"Pass, pass, pass."
And so the bidding goes. My parents taught us to play bridge at our cottage when we were kids. In those days we didn't have television or video games or even a radio with decent reception up north. So when the weather was bad we'd play bridge - or attempt to play given the game's complexity. We learned the basic conventions, which helped in later years when my sister and I picked up the game again.
More recently, I've taken lessons, read bridge books and begun playing Thursday evenings with a group of five women. We play at each other's homes and since this is a four-person game, we can still play if one person can't make it.
Playing bridge with my family is the most casual. We chat, we laugh, we argue and we constantly change our bids and take cards back when we realize we've goofed.
Likewise, playing with my women friends is social and fun. There is usually good food and wine involved. And we are quite forgiving when it comes to mistakes. We keep score but don't care who wins, although there has been talk of playing for money to make us a little more competitive.
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A while back, my keen bridge-playing friend Nancy thought it was time for our social kitchen bridge group to start playing with the big boys. Having found a duplicate bridge organization in our community, she put us on the waiting list. After a year or so, we got the call. We were in.
Duplicate is serious business. There is no talking, no dawdling, no moaning when you don't like your cards, and no wine. A card laid is a card played. One time I changed my mind after pulling a card, and even though I had not yet played it and no one had seen it, I was told it was too late. Seems like a card touched is also a card played.
The average age of my women's group is 50. The average age of the duplicate players is about 80. The men like us. They call us the young chicks, which is probably the last time in our lives we'll ever be called that. A couple of women in their 90s play like pros and keep us on our toes.
At duplicate, all tables play the same hands. After two or three hands you move on to the next table and in one session you play about 12 tables. The only time you can talk is between rounds. During this short interval we slowly get to know one another. We've learned about grown children scattered across the country, about grandchildren and great-grandchildren and retirement residences.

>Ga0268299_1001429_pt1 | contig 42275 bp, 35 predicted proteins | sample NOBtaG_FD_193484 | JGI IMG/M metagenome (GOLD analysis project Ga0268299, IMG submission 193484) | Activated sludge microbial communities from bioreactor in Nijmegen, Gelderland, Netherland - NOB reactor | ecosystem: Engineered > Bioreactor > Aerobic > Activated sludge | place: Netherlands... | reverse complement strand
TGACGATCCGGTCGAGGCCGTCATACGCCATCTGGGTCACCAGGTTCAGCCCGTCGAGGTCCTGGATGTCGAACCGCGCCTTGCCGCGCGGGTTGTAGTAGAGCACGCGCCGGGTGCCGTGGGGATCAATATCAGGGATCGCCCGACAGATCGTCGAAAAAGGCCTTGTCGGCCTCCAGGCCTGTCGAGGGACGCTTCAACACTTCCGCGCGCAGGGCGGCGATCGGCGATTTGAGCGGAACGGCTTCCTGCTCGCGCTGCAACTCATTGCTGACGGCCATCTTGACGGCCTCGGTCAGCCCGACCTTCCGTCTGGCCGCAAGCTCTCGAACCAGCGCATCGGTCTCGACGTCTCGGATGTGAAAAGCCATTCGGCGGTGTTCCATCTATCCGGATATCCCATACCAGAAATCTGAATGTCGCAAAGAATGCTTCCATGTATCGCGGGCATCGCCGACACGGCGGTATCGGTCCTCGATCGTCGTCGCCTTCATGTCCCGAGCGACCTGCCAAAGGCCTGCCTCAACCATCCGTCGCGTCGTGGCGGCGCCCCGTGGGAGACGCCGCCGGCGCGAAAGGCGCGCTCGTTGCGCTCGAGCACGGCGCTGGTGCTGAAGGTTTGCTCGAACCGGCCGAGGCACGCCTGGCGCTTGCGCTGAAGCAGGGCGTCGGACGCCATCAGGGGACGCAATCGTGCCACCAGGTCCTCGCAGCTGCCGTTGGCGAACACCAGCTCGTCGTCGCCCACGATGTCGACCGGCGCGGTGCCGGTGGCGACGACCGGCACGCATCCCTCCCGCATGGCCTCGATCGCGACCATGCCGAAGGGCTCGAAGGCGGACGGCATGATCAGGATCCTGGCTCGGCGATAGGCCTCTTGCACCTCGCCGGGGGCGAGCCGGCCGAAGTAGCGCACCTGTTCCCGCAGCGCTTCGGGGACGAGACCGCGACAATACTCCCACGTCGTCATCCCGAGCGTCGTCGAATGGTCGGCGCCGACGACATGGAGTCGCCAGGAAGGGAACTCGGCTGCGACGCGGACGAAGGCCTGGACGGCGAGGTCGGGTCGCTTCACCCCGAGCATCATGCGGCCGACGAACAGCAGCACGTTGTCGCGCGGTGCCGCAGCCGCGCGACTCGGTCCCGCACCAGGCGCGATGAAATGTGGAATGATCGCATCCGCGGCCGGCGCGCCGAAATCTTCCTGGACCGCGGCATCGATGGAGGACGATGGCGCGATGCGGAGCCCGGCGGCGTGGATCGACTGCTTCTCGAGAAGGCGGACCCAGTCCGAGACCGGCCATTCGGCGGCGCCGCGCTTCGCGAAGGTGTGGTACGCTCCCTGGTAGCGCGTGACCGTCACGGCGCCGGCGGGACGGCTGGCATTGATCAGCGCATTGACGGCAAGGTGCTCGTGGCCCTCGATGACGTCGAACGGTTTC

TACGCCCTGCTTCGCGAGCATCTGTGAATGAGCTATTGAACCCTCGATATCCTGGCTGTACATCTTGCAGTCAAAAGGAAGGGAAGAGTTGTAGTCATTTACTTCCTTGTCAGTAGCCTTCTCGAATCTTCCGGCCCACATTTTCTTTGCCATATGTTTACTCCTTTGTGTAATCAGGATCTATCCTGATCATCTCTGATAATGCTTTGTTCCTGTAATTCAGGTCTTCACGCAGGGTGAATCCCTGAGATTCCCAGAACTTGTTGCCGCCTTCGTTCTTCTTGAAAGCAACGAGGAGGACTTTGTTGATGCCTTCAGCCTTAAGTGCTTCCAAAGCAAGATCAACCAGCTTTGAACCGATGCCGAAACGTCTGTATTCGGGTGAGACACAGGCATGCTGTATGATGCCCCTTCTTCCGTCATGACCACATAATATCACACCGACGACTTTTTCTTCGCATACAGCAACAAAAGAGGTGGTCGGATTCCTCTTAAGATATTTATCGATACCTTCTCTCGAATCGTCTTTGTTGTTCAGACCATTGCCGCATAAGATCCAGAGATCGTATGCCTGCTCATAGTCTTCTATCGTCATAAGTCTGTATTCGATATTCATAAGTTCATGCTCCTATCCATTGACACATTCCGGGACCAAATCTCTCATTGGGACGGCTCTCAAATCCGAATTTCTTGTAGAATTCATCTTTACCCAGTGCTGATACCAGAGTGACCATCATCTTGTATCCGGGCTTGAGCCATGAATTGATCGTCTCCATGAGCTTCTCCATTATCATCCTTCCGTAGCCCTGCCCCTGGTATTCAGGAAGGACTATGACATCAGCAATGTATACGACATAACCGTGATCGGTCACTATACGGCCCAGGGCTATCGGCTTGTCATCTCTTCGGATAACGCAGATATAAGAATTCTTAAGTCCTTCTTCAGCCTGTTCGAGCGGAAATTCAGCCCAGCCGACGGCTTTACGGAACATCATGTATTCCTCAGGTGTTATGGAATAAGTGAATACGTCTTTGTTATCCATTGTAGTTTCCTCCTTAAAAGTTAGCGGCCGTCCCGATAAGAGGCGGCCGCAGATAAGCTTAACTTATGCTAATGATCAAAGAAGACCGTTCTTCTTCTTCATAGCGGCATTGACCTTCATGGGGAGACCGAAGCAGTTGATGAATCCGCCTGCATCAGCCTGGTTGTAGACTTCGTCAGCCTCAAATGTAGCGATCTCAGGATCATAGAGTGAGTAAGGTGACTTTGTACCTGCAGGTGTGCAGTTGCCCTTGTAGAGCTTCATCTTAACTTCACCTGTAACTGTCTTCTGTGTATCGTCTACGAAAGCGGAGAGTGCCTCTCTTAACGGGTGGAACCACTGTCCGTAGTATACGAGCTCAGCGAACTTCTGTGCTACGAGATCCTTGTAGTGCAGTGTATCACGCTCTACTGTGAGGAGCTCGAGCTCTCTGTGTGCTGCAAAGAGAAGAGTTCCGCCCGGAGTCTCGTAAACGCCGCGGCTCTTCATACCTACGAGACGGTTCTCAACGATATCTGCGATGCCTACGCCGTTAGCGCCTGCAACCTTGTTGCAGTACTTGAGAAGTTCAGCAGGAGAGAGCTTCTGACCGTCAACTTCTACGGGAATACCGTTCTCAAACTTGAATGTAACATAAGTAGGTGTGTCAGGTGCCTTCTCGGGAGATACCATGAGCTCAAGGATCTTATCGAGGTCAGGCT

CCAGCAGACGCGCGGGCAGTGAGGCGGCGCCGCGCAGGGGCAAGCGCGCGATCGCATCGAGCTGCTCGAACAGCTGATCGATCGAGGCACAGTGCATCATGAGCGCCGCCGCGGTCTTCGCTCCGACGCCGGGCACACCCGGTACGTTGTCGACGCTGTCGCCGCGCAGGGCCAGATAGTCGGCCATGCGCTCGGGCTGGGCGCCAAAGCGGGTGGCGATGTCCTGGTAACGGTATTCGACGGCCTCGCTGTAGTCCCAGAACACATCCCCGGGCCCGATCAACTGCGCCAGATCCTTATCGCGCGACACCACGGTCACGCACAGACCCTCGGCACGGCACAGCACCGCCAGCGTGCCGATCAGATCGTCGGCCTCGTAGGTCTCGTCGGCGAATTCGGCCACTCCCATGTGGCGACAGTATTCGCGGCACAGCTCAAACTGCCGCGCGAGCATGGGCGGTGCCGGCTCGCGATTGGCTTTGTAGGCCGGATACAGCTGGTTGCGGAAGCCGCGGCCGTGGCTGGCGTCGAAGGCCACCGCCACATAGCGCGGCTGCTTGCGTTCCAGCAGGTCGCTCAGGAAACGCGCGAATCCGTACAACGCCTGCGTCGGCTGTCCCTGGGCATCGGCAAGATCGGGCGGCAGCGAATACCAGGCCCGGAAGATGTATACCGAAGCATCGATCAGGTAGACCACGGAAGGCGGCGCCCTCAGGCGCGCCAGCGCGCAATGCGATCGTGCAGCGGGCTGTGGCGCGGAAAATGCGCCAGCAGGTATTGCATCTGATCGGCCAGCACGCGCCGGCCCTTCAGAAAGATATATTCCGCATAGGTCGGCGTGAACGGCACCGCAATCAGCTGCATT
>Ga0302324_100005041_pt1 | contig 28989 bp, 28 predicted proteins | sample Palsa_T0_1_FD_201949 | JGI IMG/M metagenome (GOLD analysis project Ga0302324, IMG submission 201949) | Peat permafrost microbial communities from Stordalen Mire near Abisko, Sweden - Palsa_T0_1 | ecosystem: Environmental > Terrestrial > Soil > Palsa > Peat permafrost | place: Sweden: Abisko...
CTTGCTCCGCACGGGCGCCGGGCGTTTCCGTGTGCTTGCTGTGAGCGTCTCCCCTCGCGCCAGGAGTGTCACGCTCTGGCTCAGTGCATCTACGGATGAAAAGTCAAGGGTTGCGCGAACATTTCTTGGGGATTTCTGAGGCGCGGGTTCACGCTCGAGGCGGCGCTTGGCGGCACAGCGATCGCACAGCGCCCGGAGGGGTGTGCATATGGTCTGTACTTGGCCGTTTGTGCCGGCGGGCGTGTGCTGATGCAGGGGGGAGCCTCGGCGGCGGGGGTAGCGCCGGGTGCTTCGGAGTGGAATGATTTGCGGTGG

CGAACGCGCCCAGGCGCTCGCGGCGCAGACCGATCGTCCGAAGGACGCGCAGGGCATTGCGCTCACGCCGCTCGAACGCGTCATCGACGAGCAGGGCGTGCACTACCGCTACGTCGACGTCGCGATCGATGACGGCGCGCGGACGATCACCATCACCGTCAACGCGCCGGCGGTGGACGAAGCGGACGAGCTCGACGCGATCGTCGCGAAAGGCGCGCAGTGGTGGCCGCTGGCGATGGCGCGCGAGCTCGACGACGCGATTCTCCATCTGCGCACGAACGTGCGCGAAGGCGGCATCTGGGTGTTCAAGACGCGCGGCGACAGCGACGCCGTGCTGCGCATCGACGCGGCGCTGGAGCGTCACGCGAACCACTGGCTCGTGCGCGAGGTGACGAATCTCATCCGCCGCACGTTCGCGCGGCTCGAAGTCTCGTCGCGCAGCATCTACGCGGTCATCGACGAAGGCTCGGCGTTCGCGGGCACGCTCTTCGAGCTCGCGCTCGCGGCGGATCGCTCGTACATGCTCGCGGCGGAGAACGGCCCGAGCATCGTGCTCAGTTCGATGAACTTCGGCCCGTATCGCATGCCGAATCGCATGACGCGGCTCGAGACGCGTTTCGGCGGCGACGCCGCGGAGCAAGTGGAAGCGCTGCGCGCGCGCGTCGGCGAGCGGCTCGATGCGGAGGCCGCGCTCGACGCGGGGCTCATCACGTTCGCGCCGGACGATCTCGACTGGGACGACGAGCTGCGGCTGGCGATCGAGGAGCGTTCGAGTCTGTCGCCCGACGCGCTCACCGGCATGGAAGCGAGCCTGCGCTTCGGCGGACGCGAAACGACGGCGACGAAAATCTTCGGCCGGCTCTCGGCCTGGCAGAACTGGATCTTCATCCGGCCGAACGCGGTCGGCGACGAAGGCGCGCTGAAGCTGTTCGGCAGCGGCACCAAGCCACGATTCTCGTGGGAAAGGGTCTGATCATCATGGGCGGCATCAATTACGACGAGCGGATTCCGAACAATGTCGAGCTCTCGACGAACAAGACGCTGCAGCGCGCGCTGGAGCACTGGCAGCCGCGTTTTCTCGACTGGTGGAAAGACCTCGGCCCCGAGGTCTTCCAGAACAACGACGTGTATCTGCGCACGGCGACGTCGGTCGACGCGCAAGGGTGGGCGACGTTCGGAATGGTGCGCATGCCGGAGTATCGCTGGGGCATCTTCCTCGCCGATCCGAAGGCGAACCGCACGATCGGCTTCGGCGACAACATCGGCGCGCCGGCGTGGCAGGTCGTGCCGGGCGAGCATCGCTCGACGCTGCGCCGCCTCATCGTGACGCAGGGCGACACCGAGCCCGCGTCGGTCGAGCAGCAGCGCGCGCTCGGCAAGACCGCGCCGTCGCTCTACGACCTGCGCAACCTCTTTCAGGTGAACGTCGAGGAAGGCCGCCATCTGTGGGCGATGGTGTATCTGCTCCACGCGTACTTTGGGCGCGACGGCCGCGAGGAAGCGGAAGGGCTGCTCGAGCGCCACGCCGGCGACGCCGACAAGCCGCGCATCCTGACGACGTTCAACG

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There are widows and widowers and people who have been predeceased by their own children. Some of the folks are grumpy and some are gracious and fun. Most are excellent bridge players.
We've had our hands slapped when we don't follow protocol (we're still learning), and we've been congratulated for good playing. One time I made a mistake and didn't follow suit (which is called reneging) and was put in my place in short order.
Our opponent yelled across the room, "Director!" to get the leader's attention. All heads turned toward us and the accuser continued in a loud voice, "She reneged!"
"I'm sorry," I said with my face turning crimson. "It was a mistake." I felt like I had committed some terrible crime.
"It's a two trick deduction. Don't worry about it," the director said.
The accuser looked smugly at her partner as if she had achieved a great triumph by having justice served and the criminal adequately punished.
This is when I realized how competitive and serious the card game can be. It's dog-eat-dog in the duplicate world, and we're not even playing for money. You've got to have thick skin to swim with some of these seniors.
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Some people collect master points, which is a way of determining one's ranking in the bridge world. The more master points you have, the more prestige and respect you garner among your peers. Having high master points is to bridge players like a low handicap is to golfers. It sets you apart from the riffraff.
But I'm not in the game for master points, nor do I care about my golf handicap. What I do care about is improving my game, keeping my mind sharp, enjoying the camaraderie and learning something new.
One of my favourite things about our weekly games is when the senior gents greet us with big grins and friendly banter. They can be sly old foxes who cream us at cards, but they aren't as tough on us as the women if we break protocol. They inform us of the correct rules, but with a whisper and a smile.
Playing duplicate with seniors is a microcosm of daily life. You're exposed to all kinds of people - friendly, nasty, uptight, easygoing, smart and slow. And there's always someone in the crowd who warms your heart and makes you feel glad to be there.
Carla Sandrin lives in Toronto.